Recommended by:
    TheGrandWazoo, allergywoman

    a nice narrative?

    •  They don't, unless they are unemployed them- (0+ / 0-)

      selves, or afraid that they will be soon.

      I'm talking, or course about the voters, not the party officials.  Their behavior is understandable, given that they have a 24 hour propaganda machine aimed at them.

      Politics is the entertainment branch of industry. -Frank Zappa

      by TheGrandWazoo on Sat Dec 17, 2011 at 09:19:39 AM PST

      [ Parent ]

  •  A system where fewer and fewer people work to (0+ / 0-)

    support increasing numbers of the unemployed is unsustainable in the long run.  Is the idea to have unemployment insurance last for 5 years, 10 years, or forever?  Because the usual jobs are never coming back.  Period.  Now, I agree that unemployed people need the basics, but they should do some work while unemployed to earn that money.  Just for their self respect.  Maybe they shouldn't work a full 40 hour week, maybe they should work for 10 hours, or 20 hours per week and use the rest of the time to seek better employment.  And what should they do?  What should have been implemented by our clueless President in the first place, in his first week in office, an FDR type jobs program.  We need to fix our infrastructure and there are plenty of people that are unemployed that could help.  And feel good about doing so.  And those of us that pay the bills could feel good too.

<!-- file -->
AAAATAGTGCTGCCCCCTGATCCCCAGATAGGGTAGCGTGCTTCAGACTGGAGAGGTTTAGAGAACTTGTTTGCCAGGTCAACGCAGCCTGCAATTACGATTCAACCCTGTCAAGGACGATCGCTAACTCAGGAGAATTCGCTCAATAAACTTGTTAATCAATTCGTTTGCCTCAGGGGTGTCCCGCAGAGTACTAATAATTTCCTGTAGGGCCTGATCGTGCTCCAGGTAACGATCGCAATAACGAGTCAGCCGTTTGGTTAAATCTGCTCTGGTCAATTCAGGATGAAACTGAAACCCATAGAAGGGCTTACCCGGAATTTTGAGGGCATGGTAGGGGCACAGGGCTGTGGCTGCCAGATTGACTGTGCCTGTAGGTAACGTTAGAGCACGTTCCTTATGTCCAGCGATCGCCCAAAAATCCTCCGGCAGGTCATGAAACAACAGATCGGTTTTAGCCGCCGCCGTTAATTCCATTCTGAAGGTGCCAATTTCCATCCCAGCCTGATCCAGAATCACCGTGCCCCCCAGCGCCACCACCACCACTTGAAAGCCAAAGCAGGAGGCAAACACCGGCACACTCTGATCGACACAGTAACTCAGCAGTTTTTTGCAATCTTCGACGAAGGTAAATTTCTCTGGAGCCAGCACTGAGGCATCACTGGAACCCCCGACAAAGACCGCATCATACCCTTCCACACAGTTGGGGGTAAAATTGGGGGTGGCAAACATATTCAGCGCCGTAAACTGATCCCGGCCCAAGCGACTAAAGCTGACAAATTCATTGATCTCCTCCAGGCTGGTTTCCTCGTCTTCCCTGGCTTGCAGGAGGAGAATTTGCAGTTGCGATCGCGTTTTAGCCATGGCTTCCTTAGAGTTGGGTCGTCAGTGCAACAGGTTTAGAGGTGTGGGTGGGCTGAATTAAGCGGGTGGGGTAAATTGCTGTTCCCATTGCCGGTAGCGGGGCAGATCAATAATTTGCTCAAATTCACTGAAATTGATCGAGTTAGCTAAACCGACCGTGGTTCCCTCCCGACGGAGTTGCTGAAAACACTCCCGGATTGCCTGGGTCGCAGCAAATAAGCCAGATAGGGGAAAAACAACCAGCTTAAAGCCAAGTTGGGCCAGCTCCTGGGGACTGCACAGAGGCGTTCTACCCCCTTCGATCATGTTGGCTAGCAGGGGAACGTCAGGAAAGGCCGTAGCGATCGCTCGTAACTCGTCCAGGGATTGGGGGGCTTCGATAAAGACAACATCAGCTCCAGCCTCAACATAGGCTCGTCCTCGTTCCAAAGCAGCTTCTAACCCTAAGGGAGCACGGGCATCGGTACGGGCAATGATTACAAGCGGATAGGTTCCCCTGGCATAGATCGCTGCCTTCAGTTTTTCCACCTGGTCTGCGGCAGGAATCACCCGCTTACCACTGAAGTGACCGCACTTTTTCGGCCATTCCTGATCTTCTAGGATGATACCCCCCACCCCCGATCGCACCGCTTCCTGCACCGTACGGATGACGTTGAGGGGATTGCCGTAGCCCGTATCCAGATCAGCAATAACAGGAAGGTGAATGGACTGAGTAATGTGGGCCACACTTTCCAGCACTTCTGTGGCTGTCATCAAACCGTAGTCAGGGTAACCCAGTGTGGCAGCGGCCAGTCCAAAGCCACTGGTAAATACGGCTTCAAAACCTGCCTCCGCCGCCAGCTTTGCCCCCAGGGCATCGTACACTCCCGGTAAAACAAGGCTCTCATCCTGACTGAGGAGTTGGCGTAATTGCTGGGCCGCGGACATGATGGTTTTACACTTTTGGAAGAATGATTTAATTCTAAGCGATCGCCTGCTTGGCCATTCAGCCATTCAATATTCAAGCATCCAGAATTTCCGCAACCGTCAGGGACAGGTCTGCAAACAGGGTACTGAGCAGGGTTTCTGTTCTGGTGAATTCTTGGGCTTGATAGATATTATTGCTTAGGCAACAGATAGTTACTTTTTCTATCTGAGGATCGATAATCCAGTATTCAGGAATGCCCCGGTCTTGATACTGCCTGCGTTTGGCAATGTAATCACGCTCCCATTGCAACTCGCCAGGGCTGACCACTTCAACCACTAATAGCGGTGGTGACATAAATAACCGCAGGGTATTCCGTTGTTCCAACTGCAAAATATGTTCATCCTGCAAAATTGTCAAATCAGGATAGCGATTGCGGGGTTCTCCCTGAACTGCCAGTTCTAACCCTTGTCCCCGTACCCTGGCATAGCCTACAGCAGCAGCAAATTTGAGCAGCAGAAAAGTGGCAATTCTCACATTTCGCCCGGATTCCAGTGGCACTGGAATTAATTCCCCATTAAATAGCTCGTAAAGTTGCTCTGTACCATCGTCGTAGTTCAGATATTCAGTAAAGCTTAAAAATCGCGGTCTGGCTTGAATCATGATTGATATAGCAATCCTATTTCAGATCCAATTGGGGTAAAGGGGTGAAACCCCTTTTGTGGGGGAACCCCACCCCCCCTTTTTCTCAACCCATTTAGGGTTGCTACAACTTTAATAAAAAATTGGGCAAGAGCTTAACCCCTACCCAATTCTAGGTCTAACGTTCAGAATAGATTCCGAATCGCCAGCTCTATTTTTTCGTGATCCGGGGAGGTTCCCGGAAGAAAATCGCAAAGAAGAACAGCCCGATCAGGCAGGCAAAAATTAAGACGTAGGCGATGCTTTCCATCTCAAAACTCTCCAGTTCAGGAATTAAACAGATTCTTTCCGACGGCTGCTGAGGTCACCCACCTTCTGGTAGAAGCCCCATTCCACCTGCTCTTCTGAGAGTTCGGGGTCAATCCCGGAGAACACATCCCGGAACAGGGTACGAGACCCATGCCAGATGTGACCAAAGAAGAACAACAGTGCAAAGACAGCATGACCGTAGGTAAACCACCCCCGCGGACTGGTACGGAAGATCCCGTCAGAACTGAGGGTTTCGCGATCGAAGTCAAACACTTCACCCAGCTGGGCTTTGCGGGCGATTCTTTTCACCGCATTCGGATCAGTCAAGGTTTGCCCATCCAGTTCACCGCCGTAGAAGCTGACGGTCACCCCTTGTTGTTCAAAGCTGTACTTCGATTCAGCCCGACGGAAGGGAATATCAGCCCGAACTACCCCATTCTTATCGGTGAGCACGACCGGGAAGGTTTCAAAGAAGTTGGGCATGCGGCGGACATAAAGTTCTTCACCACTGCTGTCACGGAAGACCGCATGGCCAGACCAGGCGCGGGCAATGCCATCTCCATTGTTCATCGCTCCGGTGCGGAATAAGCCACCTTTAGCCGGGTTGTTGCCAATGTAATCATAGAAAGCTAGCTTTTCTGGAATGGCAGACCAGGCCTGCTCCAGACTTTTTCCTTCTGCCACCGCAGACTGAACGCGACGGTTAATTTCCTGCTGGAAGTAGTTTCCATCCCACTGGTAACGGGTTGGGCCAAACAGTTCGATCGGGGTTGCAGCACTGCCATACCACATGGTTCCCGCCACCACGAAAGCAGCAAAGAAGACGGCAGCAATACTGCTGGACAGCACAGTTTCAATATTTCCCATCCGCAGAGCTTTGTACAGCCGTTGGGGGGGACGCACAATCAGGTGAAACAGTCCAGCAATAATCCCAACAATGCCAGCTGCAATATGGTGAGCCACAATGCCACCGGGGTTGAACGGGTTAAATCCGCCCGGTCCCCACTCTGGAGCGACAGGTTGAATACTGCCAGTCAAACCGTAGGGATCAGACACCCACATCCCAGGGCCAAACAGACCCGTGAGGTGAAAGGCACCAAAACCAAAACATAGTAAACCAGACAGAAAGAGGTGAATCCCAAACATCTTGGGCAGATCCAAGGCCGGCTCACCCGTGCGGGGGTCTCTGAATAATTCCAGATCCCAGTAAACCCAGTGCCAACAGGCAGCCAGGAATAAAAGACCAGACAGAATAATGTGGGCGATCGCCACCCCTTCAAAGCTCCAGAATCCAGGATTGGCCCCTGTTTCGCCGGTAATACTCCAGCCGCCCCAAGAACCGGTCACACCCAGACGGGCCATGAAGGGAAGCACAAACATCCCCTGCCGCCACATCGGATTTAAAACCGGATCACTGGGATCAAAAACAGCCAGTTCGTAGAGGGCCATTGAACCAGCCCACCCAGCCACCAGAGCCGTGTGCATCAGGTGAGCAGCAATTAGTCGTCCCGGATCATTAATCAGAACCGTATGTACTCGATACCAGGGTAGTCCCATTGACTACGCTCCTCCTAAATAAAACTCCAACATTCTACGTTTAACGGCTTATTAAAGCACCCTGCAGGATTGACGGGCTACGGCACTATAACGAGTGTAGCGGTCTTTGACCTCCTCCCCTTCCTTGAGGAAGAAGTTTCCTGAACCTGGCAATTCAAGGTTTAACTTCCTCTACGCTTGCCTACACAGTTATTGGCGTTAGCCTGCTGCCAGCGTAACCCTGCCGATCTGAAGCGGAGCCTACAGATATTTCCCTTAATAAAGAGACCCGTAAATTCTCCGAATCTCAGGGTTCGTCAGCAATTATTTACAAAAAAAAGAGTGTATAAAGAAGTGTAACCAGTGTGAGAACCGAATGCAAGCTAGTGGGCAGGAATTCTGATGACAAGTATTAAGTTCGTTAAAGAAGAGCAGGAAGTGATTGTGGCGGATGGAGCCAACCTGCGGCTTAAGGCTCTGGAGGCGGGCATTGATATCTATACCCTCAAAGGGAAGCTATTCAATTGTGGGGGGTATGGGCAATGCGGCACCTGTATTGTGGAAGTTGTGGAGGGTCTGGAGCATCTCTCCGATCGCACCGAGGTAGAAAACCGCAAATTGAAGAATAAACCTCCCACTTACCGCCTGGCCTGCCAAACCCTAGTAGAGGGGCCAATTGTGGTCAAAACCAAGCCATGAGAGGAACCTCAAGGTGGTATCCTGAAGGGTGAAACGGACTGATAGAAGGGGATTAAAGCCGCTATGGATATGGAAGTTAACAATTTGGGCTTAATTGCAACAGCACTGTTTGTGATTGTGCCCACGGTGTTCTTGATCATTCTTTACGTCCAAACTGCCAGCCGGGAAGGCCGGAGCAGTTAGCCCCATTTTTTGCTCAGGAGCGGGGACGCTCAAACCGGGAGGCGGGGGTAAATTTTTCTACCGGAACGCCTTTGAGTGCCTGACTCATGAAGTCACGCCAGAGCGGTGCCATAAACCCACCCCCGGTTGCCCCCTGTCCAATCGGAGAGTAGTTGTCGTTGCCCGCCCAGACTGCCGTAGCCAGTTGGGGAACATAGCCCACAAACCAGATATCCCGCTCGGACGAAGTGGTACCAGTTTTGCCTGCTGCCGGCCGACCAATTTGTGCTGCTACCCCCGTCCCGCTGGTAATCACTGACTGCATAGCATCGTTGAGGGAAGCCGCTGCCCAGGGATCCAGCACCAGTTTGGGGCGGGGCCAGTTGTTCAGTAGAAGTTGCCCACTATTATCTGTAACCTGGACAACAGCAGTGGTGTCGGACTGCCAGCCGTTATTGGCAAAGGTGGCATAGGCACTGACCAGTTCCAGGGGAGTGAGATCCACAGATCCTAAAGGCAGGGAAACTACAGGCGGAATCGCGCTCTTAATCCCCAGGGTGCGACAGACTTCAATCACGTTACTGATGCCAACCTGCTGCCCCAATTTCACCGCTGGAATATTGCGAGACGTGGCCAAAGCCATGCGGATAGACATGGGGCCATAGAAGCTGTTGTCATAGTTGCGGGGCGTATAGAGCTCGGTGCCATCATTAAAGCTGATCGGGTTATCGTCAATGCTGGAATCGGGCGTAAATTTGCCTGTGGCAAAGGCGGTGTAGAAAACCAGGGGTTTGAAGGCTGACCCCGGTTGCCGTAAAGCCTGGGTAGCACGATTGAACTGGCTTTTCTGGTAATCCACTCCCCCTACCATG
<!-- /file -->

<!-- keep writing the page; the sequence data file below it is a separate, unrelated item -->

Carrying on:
•  There are 8,000 bridges ready to collapse at any (0+ / 0-)